Is Sing High Chop Suey House Crave-able Chinese?

Every town has a handful of sketchy restaurants. Often it's the joints that look the most questionable that hold the secrets of culinary enlightenment. Then again, they might hold nothing more than a one-way ticket to whatever you stuffed down your gob firing back out from both ends. It's the most adventurous of eaters who are willing to risk back alley slop houses and decaying lunch counters to find out if the scariest of local eateries lead to Heaven or Hell.

Only the brave need sup. Welcome to the first installment of Dare to Dine. 

In an industry where keeping your doors open for even a few years is an arduous task, Sing High is an anomaly. The self-described "chop suey house" has been feeding Phoenicians' appetite for Cantonese fare since 1928. I took comfort in this longevity, when sent here by my colleagues on this first dining dare. Surely, I thought as I rolled up to Sing High's front doors, a place that has existed for more than 80 years couldn't be a disappointment.

Generally speaking, I'm not much for obsessing over the dining experience. I don't need to eat in a gilded palace surrounded by post-modern art work to enjoy a good sup. I don't desire to have my lunch stacked in towers or topped with herby foams. So I paid little heed to the drab dining areas that, admittedly, had a great deal in common with Luby's Cafeteria. When my dining companion noticed the years of dust clinging to the silk hanging "plants" suspended over our heads (and our table), I ignored that, hoping the food would make up for the lack of ambience.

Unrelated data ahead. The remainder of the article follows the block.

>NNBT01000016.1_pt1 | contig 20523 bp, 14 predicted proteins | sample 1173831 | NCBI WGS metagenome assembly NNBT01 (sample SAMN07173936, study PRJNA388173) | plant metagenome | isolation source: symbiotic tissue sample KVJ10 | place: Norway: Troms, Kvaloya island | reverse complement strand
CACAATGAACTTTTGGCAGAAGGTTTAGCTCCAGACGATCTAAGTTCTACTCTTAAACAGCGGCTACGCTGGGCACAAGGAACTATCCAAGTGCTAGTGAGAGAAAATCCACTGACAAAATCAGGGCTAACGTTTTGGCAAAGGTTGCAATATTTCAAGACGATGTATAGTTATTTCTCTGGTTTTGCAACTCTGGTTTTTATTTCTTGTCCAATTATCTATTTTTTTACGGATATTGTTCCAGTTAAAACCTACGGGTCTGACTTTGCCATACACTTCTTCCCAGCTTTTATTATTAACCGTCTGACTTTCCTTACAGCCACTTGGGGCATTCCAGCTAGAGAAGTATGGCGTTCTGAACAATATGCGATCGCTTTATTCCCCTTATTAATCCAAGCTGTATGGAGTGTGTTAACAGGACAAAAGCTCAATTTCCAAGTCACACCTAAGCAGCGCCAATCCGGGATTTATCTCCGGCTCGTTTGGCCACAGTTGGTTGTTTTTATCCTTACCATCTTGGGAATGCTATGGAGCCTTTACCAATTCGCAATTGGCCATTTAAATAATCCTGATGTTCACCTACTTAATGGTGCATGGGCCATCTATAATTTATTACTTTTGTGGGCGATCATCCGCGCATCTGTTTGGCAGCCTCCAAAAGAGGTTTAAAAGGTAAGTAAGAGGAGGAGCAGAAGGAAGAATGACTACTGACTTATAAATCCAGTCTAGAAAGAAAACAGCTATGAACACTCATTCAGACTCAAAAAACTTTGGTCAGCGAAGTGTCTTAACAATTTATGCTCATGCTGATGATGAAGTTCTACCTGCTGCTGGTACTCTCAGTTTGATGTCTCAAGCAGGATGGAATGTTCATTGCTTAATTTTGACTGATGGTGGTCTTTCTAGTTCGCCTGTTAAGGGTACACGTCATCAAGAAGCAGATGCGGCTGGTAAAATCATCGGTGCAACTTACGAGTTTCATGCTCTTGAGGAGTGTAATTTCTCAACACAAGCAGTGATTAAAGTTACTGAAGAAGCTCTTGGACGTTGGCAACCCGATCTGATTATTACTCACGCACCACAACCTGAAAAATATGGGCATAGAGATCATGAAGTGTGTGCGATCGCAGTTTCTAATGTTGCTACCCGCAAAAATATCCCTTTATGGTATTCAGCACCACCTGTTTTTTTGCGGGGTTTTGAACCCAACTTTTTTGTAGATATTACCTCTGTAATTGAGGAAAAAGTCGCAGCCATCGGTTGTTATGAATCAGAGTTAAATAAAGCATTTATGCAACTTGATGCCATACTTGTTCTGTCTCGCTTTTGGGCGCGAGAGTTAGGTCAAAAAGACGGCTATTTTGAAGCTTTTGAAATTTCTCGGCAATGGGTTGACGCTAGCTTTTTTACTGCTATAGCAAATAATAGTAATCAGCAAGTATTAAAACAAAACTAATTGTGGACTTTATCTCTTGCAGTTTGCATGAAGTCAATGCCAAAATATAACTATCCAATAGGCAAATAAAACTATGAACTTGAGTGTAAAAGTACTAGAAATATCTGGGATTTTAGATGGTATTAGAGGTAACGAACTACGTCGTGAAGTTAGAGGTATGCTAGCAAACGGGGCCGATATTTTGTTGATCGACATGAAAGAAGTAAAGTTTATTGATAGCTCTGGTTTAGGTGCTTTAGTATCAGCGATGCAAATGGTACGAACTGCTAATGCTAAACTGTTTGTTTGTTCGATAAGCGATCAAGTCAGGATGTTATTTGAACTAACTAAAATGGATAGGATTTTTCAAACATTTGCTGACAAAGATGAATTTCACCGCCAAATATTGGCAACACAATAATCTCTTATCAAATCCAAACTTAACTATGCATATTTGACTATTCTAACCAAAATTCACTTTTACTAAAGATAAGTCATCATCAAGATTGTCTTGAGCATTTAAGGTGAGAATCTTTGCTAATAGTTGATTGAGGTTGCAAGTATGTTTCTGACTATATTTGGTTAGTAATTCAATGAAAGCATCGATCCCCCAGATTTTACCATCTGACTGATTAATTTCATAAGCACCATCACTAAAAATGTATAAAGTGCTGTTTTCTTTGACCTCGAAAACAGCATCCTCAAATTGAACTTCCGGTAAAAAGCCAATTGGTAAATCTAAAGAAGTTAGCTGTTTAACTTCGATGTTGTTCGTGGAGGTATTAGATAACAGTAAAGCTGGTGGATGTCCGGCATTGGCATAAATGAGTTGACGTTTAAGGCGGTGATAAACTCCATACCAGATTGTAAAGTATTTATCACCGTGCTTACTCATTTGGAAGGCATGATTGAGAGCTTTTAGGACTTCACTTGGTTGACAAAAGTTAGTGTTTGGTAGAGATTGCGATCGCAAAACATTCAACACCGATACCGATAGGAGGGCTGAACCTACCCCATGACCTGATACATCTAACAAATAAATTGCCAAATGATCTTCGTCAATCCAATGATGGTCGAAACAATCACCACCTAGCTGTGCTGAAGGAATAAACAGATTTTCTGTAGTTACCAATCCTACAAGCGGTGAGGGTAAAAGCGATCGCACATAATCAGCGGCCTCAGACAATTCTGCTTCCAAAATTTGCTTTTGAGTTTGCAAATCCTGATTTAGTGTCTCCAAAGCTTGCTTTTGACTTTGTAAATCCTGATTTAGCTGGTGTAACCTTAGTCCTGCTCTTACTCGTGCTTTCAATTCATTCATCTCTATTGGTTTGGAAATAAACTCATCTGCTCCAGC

First came a round of pot stickers and a pair of egg rolls. Hardly revolutionary, these steamed and fried pouches filled with shredded vegetables and proteins were, at the very least, edible.

I felt my guard lowering -- and at the worst possible time. My main course, a noodle soup called "Wor Mein," was a Trojan horse packed with culinary rogues that ought not be trusted, let alone ingested. I speak of canned mushrooms.

A package of dried mushrooms meant for re-hydration before being added to a dish are cheap as chips, common to most forms of Chinese cuisine, and fairly tasty to boot. Canned mushrooms are fungi hell-spawn that can make even the tastiest of dishes deflate faster than a suicidal soufflé.

But Sing High's cardinal sin was its rice. Steaming and yet dry as a bone, the plump nuggets of carbohydrate befuddled my mind like a raging, feverish dream. How could a restaurant claiming to serve Chinese food make a mockery of its primary staple?

Faced with mushrooms that until recently had spent most of their lives swimming in a putrid liquid contained within an aluminum can and a general abundance of bland flavors and over-cooked veg, I came to one conclusion: Sing High is Chinese food for old, white people who don't know any better. It is a den of mediocre expectation met daily from 11 a.m. to 9 p.m. with the sort of Chinese chow that would get you killed in Shanghai.

I dared to dine and lived to tell my tale...but just barely. 

Who will be next? Leave your dares in the comments sections, and stay tuned to see which brave Chow Bella contributor will be the next victim, er, diner. 

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Jonathan McNamara